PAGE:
Patchanee Malikhao is a senior consultant and researcher in mass communication and printing technology. She has been involved in projects for both public and private, national and international organizations, such as Agfa Gevaert, AMIC, the Europe-Asia Foundation, UNESCO, Chulalongkorn University, Bangkok, and the Rochester Institute of Technology. She is currently enrolled as a Ph.D. student at the University of Queensland and finishing a research project on HIV/AIDS prevention campaigns in two villages in Thailand.
Erma Manoncourt (Ph.D. in Public Health, University of North Carolina, Chapel Hill, USA) is the Country Representative for the UNICEF in the Arab Republic of Egypt, since January 2005. UNICEF-Egypt's present programme of cooperation focuses on girls' education, early child development and quality education, including school sanitation. Another major area of focus is child protection with initiatives on children at risk, combating child labour, street children, [Page 418]female genital cutting, and violence against children. Prior to her current assignment, she served in the India Country Office where she spent five years overseeing and coordinating technical programming for the largest UNICEF country programme in the world. In her previous positions, Dr. Manoncourt has also served as an assistant professor at the Tulane University School of Public Health and Tropical Medicine in New Orleans, Louisiana and Director of a Regional Support Center for the Caribbean and Southern United States before joining the United Nations in 1995.
As a public health specialist, she has worked more than 10 years in sub-Saharan Africa and the Caribbean in the areas of community-based development, nutrition and health programming. A key focus of her work has been on promoting behaviour and social change through participatory methodologies and approaches.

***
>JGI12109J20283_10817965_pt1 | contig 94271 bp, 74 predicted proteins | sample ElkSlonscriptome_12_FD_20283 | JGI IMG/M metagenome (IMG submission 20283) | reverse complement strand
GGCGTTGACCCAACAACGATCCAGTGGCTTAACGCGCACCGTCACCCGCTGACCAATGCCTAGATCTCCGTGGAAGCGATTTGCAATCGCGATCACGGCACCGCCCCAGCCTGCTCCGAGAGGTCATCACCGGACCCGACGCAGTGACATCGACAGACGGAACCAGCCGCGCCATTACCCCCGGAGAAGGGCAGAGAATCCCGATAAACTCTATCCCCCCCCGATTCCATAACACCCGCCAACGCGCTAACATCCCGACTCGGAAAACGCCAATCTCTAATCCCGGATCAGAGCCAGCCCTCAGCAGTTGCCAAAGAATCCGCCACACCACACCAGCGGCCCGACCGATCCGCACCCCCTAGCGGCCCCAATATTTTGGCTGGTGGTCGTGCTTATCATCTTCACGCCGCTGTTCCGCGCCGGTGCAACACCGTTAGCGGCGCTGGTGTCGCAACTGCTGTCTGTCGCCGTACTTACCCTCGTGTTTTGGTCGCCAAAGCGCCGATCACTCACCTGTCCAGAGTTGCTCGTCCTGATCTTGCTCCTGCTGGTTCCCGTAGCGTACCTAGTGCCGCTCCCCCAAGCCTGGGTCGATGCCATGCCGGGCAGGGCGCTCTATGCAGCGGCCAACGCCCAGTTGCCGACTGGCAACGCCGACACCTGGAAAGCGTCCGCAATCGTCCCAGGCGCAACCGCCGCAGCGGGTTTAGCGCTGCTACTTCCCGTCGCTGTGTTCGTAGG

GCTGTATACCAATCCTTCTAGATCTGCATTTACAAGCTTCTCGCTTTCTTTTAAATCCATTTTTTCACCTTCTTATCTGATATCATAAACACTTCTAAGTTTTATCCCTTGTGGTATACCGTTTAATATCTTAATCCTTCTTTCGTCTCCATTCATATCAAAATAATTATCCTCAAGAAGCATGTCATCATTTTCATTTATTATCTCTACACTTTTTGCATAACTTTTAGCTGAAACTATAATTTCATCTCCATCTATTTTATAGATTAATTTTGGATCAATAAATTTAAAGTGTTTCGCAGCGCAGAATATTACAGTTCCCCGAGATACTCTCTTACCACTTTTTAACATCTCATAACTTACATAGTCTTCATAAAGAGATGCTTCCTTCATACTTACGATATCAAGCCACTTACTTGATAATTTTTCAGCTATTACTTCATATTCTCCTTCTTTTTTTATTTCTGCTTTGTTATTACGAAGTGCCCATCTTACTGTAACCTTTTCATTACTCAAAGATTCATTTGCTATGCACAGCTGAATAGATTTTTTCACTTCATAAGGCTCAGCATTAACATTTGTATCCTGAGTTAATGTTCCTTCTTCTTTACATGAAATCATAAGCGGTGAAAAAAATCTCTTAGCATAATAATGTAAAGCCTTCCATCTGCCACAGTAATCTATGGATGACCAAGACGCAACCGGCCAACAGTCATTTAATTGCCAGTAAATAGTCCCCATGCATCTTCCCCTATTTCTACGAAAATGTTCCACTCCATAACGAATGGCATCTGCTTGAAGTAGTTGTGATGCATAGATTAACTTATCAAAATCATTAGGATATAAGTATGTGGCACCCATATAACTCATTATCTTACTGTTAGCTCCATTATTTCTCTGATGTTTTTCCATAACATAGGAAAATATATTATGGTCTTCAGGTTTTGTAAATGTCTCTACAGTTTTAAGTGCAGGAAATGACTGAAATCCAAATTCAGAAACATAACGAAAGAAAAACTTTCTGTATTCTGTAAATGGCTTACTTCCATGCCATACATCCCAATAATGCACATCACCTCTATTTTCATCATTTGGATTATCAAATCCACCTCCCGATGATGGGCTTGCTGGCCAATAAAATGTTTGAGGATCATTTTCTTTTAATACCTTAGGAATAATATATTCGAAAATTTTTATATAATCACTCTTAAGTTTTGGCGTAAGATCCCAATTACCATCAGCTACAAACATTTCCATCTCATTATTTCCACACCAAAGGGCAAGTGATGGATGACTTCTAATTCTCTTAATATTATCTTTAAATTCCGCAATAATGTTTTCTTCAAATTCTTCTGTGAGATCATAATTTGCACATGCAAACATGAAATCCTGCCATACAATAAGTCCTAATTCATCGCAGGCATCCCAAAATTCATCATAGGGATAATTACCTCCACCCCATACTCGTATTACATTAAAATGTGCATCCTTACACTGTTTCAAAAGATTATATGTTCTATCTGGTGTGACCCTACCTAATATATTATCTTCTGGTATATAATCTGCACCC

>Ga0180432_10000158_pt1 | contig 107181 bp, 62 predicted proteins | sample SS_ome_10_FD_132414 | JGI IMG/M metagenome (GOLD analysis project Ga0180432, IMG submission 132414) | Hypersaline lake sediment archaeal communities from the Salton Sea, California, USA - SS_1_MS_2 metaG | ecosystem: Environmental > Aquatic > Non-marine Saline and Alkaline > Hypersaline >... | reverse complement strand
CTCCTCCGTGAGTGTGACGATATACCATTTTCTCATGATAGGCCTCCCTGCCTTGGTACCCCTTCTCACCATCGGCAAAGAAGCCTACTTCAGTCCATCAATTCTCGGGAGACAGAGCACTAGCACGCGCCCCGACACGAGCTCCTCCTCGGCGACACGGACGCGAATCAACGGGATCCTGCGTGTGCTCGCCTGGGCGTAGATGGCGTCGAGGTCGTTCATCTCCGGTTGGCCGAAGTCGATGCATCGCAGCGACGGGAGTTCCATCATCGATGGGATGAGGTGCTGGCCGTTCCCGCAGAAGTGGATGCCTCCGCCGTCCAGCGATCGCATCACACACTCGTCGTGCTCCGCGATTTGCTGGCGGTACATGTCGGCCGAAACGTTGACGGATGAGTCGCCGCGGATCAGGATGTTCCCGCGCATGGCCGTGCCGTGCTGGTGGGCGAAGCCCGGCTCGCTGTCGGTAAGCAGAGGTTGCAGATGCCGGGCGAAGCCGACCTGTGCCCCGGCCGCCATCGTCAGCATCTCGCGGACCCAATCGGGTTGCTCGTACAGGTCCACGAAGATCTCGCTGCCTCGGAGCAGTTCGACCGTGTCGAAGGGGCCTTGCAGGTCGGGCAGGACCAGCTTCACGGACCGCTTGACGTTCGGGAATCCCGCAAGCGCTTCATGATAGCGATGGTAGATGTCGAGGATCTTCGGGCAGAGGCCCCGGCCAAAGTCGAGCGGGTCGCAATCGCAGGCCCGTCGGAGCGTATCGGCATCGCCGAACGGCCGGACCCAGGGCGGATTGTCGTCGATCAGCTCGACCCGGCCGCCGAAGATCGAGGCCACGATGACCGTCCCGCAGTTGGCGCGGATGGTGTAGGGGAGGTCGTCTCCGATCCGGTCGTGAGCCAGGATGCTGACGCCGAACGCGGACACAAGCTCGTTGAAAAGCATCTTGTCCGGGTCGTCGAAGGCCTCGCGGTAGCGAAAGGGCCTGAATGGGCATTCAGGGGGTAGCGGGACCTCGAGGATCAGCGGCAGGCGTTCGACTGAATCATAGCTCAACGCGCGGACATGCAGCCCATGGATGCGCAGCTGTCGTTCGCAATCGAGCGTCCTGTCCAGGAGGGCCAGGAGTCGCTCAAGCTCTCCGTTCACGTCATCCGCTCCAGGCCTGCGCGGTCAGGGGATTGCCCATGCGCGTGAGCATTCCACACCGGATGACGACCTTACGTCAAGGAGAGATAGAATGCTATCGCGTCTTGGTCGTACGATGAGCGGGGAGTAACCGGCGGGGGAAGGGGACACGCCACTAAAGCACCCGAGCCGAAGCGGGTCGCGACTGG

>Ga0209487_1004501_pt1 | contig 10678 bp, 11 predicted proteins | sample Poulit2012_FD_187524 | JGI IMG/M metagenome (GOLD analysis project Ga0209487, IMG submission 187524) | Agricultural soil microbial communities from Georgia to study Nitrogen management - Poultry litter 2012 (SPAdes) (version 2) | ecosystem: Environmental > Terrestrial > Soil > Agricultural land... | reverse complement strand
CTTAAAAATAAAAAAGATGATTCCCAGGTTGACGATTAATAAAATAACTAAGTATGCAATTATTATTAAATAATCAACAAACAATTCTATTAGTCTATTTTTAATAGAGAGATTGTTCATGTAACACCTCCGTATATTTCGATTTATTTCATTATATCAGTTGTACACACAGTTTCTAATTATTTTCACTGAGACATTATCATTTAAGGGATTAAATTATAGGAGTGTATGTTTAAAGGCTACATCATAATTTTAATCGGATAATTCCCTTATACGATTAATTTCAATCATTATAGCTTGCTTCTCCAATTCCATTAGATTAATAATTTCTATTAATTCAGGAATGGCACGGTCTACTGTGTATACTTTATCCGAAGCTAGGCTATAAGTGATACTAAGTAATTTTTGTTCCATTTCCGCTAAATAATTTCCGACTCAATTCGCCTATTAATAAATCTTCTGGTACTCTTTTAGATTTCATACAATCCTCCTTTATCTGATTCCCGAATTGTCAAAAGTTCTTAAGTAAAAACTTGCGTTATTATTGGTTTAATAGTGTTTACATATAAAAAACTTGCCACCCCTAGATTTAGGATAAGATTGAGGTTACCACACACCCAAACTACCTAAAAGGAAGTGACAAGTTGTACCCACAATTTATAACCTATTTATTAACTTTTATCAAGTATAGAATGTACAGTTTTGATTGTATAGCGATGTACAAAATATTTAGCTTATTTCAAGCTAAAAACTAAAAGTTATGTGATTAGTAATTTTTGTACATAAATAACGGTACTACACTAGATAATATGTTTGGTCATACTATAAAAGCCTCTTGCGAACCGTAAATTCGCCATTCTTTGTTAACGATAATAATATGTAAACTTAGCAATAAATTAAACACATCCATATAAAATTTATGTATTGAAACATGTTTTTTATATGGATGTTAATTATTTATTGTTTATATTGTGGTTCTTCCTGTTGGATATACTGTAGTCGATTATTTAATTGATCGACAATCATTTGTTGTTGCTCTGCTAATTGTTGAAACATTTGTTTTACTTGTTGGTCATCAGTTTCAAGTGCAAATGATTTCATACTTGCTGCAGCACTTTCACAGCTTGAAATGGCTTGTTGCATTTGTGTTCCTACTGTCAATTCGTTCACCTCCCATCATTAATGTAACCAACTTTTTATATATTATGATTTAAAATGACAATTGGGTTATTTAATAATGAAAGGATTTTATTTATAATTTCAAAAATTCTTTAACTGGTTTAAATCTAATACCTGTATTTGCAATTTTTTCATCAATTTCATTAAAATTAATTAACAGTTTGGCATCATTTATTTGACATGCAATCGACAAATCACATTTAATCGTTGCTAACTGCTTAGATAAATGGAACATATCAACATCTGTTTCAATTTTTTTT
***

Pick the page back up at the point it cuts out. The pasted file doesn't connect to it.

Neill McKee is an international development Programme Manager from Canada with 38 years of experience, 17 of those years based in developing countries/emerging economies. He is presently based in Moscow, Russia, as head of Healthy Russia 2020, a USAID-funded project of the Center for Communication Programs (CCP), Johns Hopkins University's Bloomberg School of Public Health. He manages a team in the design and development of country-specific initiatives and tools in health system improvement, cost analysis and advocacy, social mobilization and behaviour change communication in the fields of HIV/AIDS, reproductive health and family planning, and youth health lifestyles. McKee also served as Senior Advisor for HIV/AIDS and adolescent health communication at CCP, Baltimore, from 2001 to early 2004.
McKee worked for UNICEF from 1990 to 2000, serving as Regional Communication Advisor and HIV/AIDS Network Coordinator in Eastern and Southern Africa (1994–1999) based in Nairobi, and as Chief of Basic Education and Adolescent Development, Uganda (1999–2000). Besides being editor and co-author of Involving People, Evolving Behaviour (2000) McKee is author of Social Mobilization and Social Marketing in Developing Communities, Southbound (1993) and Strategic Communication in the HIV/AIDS Epidemic (Sage, 2004), he is also co-creator of VIPP (Visualisation in Participatory Programmes), a participatory planning and training methodology which has become popular through many parts of the world.